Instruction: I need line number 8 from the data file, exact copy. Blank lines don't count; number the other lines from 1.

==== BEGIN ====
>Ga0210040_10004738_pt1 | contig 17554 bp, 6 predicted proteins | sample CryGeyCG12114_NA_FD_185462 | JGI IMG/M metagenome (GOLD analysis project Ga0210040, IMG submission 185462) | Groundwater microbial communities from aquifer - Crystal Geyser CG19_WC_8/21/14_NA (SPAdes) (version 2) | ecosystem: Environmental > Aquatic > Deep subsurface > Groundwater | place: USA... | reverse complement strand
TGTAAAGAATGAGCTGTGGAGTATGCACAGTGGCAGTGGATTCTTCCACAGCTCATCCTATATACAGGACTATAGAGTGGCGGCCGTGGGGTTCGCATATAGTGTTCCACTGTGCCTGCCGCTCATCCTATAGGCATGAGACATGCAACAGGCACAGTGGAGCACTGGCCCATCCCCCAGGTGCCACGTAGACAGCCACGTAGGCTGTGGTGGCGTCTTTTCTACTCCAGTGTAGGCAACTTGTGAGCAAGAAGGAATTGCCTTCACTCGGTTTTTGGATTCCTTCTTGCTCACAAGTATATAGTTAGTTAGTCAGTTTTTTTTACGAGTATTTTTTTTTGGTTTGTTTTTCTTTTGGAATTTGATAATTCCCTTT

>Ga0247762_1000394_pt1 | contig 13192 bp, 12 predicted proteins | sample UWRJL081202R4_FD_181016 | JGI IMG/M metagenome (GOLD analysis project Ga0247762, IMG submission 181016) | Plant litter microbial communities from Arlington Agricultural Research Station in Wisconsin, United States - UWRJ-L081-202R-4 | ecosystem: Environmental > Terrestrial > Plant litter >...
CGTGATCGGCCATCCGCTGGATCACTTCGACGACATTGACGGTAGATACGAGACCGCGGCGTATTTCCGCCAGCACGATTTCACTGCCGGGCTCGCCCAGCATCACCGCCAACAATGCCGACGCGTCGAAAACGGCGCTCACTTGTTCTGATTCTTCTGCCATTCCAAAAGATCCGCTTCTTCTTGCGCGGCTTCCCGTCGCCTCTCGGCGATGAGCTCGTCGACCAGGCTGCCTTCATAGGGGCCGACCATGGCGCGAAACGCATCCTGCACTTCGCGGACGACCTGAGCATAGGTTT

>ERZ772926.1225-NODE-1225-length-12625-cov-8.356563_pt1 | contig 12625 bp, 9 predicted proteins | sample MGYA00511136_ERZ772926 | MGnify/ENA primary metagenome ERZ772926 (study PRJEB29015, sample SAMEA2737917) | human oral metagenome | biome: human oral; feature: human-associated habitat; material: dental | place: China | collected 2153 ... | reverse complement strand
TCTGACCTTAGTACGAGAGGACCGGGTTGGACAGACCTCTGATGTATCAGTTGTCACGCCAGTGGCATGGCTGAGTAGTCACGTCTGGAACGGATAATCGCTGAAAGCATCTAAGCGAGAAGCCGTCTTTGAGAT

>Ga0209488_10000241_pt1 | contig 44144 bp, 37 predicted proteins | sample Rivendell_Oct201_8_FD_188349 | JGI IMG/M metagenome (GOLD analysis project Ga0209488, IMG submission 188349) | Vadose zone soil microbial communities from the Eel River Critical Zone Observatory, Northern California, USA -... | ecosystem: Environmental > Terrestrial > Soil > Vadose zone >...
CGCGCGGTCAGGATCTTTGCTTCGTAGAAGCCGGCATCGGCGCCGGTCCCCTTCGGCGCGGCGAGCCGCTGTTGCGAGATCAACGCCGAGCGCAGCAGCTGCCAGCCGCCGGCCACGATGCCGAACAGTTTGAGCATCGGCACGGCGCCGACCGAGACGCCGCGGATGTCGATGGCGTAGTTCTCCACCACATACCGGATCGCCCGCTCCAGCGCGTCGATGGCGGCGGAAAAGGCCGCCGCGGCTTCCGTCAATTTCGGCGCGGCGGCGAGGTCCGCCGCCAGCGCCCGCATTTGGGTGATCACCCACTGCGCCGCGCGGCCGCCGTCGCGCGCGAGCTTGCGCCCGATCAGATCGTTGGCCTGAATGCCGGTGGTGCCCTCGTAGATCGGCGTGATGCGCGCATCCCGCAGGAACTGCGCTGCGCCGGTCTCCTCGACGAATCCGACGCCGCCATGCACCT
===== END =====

CGCGCGGTCAGGATCTTTGCTTCGTAGAAGCCGGCATCGGCGCCGGTCCCCTTCGGCGCGGCGAGCCGCTGTTGCGAGATCAACGCCGAGCGCAGCAGCTGCCAGCCGCCGGCCACGATGCCGAACAGTTTGAGCATCGGCACGGCGCCGACCGAGACGCCGCGGATGTCGATGGCGTAGTTCTCCACCACATACCGGATCGCCCGCTCCAGCGCGTCGATGGCGGCGGAAAAGGCCGCCGCGGCTTCCGTCAATTTCGGCGCGGCGGCGAGGTCCGCCGCCAGCGCCCGCATTTGGGTGATCACCCACTGCGCCGCGCGGCCGCCGTCGCGCGCGAGCTTGCGCCCGATCAGATCGTTGGCCTGAATGCCGGTGGTGCCCTCGTAGATCGGCGTGATGCGCGCATCCCGCAGGAACTGCGCTGCGCCGGTCTCCTCGACGAATCCGACGCCGCCATGCACCT